The Winter 2017 Sentry HACKWEEK Roundup
Last week was Sentry’s winter HACKWEEK. Never mind that November is actually part of fall, we’re in San Francisco and are never quite sure which season it is at any given moment.
As the name implies, we took one week off from our usual work and instead hacked the hell out of the week, focusing on projects that might not otherwise see the light of day. Nearly all Sentry employees flew in for it, several from far flung locales like our Austria office (which is in Austin, TX) and down under in our Australia office (which is in Vienna, Austria).
Some of the projects were focused on improvements to Sentry itself, some were focused on making our office a cooler place to experience the passage of time, and some were focused on merely enhancing the celebrity of their creators. All of them were interesting, useful (to someone at least), and fun. And we’re not just saying that!
Fourteen projects were presented, with six winning one of our coveted awards. We were so impressed with many of these projects that they’ll get their own blog posts over the next several weeks detailing both their functionality and how they were built. Be on the lookout for those. Or don’t. That’s entirely up to you.
For now, let’s take a quick look at our winners, starting with our Best Overall Project, the ultimate in week hacking: Strut.
Who doesn’t want their own theme song that plays at work whenever they walk through the front door? Literally everyone wants this. Yet, for some reason, such a wonderful idea has previously only been successfully implemented in professional wrestling. This cannot stand.
Strut brings entrance theme music to everyone, playing a short music clip — pulled randomly from a theme song playlist you create using music from YouTube (Strut automatically downloads the song, converts it to mp3, and trims it to a set time you select) — as soon as you walk through the door. How does it work?
Strut leverages Google Cloud functions to handle events sent over from Lockitron (the app we all use to unlock the office door). When someone opens the door it sends off a webhook that hits a cloud function that validates the payload and says who the person was; we look that up in a database and broadcast that event over Google Pub/Sub where we can write consumers of that event stream in order to do stuff with the data, which in this case means playing an employee’s theme song.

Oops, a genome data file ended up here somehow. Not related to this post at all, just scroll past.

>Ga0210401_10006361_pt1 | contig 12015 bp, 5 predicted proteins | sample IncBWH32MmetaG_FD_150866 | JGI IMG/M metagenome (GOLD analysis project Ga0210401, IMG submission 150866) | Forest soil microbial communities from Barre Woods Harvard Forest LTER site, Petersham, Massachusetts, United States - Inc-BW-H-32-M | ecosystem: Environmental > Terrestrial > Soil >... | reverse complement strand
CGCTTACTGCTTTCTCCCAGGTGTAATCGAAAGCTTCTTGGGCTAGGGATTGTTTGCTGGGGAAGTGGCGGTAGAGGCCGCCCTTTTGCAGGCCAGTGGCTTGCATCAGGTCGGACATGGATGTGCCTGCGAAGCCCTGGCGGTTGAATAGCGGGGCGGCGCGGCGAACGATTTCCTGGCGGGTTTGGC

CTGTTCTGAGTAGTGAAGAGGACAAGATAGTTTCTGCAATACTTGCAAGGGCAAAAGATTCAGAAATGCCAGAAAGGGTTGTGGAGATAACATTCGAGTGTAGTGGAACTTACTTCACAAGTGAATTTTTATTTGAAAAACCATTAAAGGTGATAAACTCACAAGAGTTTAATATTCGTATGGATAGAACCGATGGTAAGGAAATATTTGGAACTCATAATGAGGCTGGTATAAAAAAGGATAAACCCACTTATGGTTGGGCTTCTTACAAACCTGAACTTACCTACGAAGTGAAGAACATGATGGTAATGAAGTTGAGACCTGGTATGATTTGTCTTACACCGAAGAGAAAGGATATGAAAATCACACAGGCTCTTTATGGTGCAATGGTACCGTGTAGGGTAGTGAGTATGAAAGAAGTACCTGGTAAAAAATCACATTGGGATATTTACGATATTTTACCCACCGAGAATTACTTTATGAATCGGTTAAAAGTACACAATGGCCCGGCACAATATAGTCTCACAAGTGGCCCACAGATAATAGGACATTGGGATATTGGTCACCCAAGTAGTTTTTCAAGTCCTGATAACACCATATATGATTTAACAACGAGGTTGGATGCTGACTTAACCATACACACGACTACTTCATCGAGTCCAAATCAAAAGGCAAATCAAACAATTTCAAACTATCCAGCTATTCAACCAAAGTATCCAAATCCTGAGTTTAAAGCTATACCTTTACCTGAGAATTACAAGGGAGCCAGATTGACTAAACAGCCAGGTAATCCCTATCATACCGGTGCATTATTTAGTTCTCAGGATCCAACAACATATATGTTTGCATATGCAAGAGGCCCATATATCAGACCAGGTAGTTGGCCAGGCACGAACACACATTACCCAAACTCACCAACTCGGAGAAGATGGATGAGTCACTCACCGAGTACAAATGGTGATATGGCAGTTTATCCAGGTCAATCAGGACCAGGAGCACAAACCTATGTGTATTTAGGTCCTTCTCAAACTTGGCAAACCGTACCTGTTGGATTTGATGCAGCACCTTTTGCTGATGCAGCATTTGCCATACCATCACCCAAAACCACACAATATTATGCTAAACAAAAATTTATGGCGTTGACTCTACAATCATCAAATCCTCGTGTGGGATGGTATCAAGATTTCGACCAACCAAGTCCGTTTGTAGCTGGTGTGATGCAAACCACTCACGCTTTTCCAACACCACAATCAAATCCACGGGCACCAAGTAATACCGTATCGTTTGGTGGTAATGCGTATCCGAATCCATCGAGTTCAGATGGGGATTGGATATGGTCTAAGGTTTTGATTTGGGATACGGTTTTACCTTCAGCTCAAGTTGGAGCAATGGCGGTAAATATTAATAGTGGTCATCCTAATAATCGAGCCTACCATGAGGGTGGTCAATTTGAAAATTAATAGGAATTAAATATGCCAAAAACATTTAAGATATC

Sound interesting? This is one of those projects we’ll be taking a closer look over the next couple of weeks in its own detailed blog post.
Team with most diverse skill/background set
Get Lit is designed to work in tandem with Strut, using the same Lockitron and Google Cloud functions. What goes better with an entrance theme song than an LED board flashing your name to the office? Nothing. Nothing goes better with that.
This project was the only one that required both software and hardware. That’s TOTAL ENGINEERING. The Get Lit team was awarded the “Value People” prize because 1) it’s awesome and 2) their team was made up of two Support Engineers, our Dev Evangelist, and a Growth Engineer. That’s four people from three departments tackling two forms of engineering.
We’ll also write more about this one later as part of our expanded post on Strut.
Most complete, ready-to-ship project
Sentry is very easy to set up, requiring only a few lines of code to get started. But consider this: what if it were even easier? What if, say, you could just go into Terminal and have a wizard do it instead?
One of several very helpful updates to Sentry that emerged last week that we hope to actually release. More on the technical details behind this project later.
Most out-of-the-box, audacious goal
If you currently want to poke around and get a feel for how Sentry works, you need to create an account. Sentry both looks cool and is easy to use, and we’d like to make knowledge of these two wonderful aspects of our product more accessible to people who don’t have an account. A public demo is a great way to do that, even if it would be fairly involved to properly show Sentry off in a way that we’d like.
Biggest contribution to open source OR to helping internal teams communicate/share knowledge and resources better
What do we mean by make brain searchable? Is this some crazy Neurohacking scheme that was hatched after reading too many William Gibson novels?
No, it’s not quite so wild. Our internal knowledge base is called Brain. Previous to HACKWEEK it wasn’t searchable, requiring us to discover topics by scrolling through menus. Now it is completely and totally searchable. It may not surprise you to learn that this is better.
If errors made sounds, what would those sounds be? And could those sounds (should they be found to exist) even be turned into self generated music whose notes and tone vary based on the type of platform that generated the error?
Turns out the answer to that second question is yes, something we never would have known without the work of our resident DJ Developer, Evan P. We’ll take a closer look at the inner workings of this project in its own post.
There were many other fabulous projects in addition to these winners, any of which could have won an award if the competition hadn’t been so intense. Among them: a Sentry chrome extension, a Kubernetes reporter, a triage graph that displays how good a job you’re doing tackling errors, a weekly update bot that we’re already using to keep each other informed of what we’re working on, directed user guides to help new Sentry users get started, a Sentry mobile app, an app that makes the images on our about page get into fights, and another app that turns an iPhone X into a shock-free taser.
Sound like a good time? Check out our jobs page. Sentry hackweek comes around twice a year, so there’s plenty of time to get hired and settled in before the next one.